Anyway, what I am I hearing with this disc being played through the R-X300? Many of the negatives I mentioned are greatly reduced playing this disc through it. Most of the sloppy basslines I hear with so much other gear is being rendered with less bloat, and more clarity and separation while allowing more individual notes to come through. There is more control with much less overhang and overlap of each bass note, particularly in much quicker passages where the pace really picks up. With this disc, it is still far from perfect, but only good amps/receivers are able to take the slop out of what is a messily engineered CD. Out of the literally innumerable amount of amps and receivers I have owned, this little tin can receiver untangle the bottom end of this disc better than 90% of them. Is it a bass definition/detail and bass speed/output monster? No. But it does have the ability to sort out the basslines of this disc in a way that always seems to trip up so much other gear.
Also, the midrange has nice clarity, and as I've found in other JVC gear I've owned, it tends to nail midrange tonality better than most pieces in my subjective, yet humble opinion. I can overlook other smaller misgivings in a piece of gear's sound quality, but if it doesn't have good midrange timbral qualities, no matter how good all the other aspects of its sound may be, it just won't cut it. But this little tin can just has a nice timbral quality. No matter how much I try to look for a reason to say otherwise, it just does. Whether it be classic rock, blues, jazz, bluegrass, or classical, it just does a nice job of presenting midrange tonality in a pleasing way.
And while it may not be the most absolutely transparent amp/receiver I have ever owned, I have also heard some musical details come forth from this disc in a way that is quite surprising for what this receiver is. Through it, I am hearing the texture of felt hammers on piano strings, the subtle clacking of a woodwind's keys, the fretting sounds and string slapping noise against the fingerboard of the double bass, the textured brush strokes against the head of a drum, small background shuffles, dialog, etc. They are all coming through cleanly and clearly in a way that adds to the human touch of a performance. Ultimately, that's a pretty good showing for a "crappy" little receiver and a CD of questionable quality in my humble opinion.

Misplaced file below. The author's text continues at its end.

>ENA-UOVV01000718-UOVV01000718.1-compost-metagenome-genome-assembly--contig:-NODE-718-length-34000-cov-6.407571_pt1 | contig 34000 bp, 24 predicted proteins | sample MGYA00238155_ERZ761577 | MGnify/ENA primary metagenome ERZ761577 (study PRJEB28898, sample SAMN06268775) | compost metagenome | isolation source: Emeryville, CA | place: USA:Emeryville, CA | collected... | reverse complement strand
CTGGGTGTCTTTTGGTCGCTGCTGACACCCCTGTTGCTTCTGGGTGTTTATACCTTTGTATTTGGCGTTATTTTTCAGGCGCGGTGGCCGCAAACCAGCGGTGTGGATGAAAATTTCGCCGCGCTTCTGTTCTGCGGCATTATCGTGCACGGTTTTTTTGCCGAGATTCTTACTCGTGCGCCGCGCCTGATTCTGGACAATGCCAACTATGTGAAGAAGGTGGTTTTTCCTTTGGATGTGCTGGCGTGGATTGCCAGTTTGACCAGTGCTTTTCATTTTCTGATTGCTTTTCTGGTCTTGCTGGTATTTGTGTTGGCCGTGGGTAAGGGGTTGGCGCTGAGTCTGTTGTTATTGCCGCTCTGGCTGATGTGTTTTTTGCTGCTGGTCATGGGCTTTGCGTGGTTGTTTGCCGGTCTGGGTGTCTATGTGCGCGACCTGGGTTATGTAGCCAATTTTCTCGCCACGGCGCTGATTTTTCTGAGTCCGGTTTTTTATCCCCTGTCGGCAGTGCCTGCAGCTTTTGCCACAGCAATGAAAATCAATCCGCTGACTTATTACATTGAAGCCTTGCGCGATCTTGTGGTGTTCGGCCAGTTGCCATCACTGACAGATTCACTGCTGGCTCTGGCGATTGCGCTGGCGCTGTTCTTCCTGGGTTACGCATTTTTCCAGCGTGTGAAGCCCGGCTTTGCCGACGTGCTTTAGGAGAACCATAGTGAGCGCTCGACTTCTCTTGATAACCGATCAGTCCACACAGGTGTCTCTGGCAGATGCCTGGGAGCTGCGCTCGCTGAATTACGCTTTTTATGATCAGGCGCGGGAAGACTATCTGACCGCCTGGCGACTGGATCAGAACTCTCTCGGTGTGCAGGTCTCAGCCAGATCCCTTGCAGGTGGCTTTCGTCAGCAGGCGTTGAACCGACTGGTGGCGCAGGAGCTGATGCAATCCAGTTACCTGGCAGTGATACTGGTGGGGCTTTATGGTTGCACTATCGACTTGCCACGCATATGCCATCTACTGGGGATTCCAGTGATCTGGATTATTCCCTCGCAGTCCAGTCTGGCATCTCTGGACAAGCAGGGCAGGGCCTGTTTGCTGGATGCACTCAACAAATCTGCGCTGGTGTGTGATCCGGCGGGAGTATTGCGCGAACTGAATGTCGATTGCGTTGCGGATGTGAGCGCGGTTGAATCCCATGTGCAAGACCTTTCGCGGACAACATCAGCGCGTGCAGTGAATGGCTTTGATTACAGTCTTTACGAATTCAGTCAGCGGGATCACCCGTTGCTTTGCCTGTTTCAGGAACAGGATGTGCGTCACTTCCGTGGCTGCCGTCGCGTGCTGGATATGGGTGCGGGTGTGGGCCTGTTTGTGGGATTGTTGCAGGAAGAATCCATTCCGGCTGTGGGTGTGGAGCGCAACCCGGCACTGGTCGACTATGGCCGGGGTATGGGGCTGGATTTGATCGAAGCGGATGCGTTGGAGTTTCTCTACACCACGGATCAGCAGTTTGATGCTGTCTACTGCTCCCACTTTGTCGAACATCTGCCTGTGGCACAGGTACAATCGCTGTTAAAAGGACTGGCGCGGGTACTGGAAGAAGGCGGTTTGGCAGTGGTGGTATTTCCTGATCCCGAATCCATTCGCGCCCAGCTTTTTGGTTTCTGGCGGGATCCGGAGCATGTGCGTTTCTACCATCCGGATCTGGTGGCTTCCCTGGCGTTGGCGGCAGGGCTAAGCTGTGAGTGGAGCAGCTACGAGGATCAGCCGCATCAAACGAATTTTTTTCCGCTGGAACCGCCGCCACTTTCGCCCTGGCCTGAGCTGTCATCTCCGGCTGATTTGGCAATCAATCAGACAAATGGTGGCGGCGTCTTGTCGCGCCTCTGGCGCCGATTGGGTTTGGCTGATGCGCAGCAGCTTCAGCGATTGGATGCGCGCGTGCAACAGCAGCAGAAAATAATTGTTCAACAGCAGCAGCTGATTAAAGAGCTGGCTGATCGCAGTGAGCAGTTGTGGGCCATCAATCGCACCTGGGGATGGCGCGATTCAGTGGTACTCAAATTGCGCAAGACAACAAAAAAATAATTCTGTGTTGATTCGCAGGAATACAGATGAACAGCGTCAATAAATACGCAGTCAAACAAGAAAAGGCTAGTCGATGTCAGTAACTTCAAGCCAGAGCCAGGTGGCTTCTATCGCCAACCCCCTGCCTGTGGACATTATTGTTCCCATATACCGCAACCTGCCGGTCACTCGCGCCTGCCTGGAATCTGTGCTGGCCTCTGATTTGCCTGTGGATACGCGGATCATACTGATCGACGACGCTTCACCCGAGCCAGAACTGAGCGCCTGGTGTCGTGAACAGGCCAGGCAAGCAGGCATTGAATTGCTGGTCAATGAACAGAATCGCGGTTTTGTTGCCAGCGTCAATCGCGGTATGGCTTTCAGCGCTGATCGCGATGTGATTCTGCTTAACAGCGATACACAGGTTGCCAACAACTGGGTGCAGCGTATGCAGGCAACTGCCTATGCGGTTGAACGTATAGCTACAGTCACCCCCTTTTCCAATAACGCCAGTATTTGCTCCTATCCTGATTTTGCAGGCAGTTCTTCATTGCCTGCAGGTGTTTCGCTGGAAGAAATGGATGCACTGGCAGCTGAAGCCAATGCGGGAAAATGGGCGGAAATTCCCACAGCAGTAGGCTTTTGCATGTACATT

With the treble, again, while not the most transparent and über detailed, it is still enjoyable. Cymbals are brassy and shimmery without being brash, splashy, or etched-sounding, and the treble also has a surprising lack of annoying sibilance and overall "glare" which is always welcome in any piece of gear, regardless of price. I could go into more about its overall sound, but I digress.
Anyway, I don't want to make it seem like I am waxing poetic over this thing, but all I can say is that given it's a 15 pound BPC tin can that "should" sound like garbage in a way that most people would want it to...it just doesn't. Is it a perfect-sounding unit? Not by a long shot. But it gets so many more things right that any sins of omission are overshadowed by what it does well. In fact, that is another curious thing about this receiver is that normally, some of the things it doesn't do quite as well, would normally annoy the hell out of me with other units with the same misgivings. But again, it just somehow manages to present its faults in a way that is a non-issue for the most part. While some things may be missing from what I am used to hearing, it has the uncanny ability to not highlight them and cause them to grate on you.
Overall, (like I said in initial post) above all else, it's just a nice, listenable unit. A receiver that hits most of the high points without calling much negative attention to itself otherwise. I could honestly listen to it all day and not be unhappy by doing so. We all have our favorite pieces of gear that we prefer, but to be able to listen to this thing and not have it be a chore is when you know you have something that's worthwhile listening to, despite any misgivings it may have. Given that I paid $5 for this thing, I am left shaking my head that it is even listenable at all...but it is. Instead of thinking about what I may be missing, I am thinking about what to play next. This thing makes me want to look for more powerful models of the same era now. Damn you, JVC.
Oh, and just a word of note: I am playing it with the loudness on, the SEA switch engaged, and the EQ contoured with the mids and lower-bass boosted a bit. I just found it sounds much better that way. Your mileage may vary.